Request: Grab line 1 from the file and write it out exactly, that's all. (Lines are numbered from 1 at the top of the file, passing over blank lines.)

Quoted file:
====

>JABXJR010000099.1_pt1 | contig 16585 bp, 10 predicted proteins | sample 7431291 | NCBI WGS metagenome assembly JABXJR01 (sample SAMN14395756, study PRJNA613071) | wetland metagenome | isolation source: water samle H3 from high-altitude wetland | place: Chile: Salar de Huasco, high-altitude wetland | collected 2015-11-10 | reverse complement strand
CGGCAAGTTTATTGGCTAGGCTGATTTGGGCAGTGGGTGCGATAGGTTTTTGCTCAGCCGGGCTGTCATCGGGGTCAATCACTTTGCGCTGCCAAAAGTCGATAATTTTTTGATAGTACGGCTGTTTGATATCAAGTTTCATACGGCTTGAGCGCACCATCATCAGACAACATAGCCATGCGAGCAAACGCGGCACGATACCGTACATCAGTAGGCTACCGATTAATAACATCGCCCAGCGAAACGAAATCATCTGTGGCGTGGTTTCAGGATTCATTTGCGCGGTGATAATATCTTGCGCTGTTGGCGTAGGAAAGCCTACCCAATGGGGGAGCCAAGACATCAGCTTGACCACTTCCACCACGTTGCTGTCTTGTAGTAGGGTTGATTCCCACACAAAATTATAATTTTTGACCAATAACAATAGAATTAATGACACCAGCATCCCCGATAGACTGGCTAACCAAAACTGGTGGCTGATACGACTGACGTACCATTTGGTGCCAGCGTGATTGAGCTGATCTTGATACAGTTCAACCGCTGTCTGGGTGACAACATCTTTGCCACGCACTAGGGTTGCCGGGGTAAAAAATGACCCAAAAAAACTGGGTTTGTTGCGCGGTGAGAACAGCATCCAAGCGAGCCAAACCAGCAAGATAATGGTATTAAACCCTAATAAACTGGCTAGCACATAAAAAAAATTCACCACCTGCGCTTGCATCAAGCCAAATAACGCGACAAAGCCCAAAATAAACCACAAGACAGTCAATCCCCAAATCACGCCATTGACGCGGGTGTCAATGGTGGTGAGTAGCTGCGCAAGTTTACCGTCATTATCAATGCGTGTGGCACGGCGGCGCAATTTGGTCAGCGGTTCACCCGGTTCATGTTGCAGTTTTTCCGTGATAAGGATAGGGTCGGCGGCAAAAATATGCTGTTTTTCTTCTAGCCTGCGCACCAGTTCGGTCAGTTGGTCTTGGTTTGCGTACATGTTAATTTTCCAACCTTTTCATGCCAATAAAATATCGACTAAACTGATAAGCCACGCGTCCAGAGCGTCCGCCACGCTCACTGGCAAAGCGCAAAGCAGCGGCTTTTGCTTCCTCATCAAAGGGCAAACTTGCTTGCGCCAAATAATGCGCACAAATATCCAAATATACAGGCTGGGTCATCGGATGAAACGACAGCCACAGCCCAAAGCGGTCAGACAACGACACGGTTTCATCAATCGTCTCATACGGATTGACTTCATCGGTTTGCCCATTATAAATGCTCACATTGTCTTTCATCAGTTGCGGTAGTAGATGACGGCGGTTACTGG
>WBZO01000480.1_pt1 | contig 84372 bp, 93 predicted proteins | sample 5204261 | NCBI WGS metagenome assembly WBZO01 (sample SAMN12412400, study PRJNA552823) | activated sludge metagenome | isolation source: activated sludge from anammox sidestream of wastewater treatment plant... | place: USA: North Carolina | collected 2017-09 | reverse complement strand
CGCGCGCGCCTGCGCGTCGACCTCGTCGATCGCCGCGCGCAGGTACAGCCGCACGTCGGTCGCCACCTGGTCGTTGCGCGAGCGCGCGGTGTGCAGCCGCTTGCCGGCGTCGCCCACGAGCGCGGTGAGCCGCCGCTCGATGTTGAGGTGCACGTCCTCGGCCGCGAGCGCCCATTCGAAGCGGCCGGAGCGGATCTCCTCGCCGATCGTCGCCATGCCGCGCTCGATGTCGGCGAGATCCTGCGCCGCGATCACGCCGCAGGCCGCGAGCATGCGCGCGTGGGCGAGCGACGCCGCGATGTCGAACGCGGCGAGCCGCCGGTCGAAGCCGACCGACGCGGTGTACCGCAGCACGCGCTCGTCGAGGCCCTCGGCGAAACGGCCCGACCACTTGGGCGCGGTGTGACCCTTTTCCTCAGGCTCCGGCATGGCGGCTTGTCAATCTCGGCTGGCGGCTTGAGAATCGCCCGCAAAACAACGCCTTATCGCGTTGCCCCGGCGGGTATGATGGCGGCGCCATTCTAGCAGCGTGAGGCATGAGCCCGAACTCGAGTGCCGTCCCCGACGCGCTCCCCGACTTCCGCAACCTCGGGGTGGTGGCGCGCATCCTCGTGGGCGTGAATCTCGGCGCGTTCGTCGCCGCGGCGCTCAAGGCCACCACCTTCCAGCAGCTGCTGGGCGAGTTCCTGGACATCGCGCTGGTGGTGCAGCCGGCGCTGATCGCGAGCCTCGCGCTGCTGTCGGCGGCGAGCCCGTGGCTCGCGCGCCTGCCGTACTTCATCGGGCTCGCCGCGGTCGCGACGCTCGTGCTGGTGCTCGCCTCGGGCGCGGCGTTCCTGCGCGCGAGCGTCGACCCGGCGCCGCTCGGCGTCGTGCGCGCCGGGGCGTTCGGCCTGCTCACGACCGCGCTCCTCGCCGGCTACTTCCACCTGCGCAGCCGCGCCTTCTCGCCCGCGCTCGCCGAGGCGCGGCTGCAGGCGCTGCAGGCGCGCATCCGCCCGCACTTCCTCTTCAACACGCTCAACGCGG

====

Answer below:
>JABXJR010000099.1_pt1 | contig 16585 bp, 10 predicted proteins | sample 7431291 | NCBI WGS metagenome assembly JABXJR01 (sample SAMN14395756, study PRJNA613071) | wetland metagenome | isolation source: water samle H3 from high-altitude wetland | place: Chile: Salar de Huasco, high-altitude wetland | collected 2015-11-10 | reverse complement strand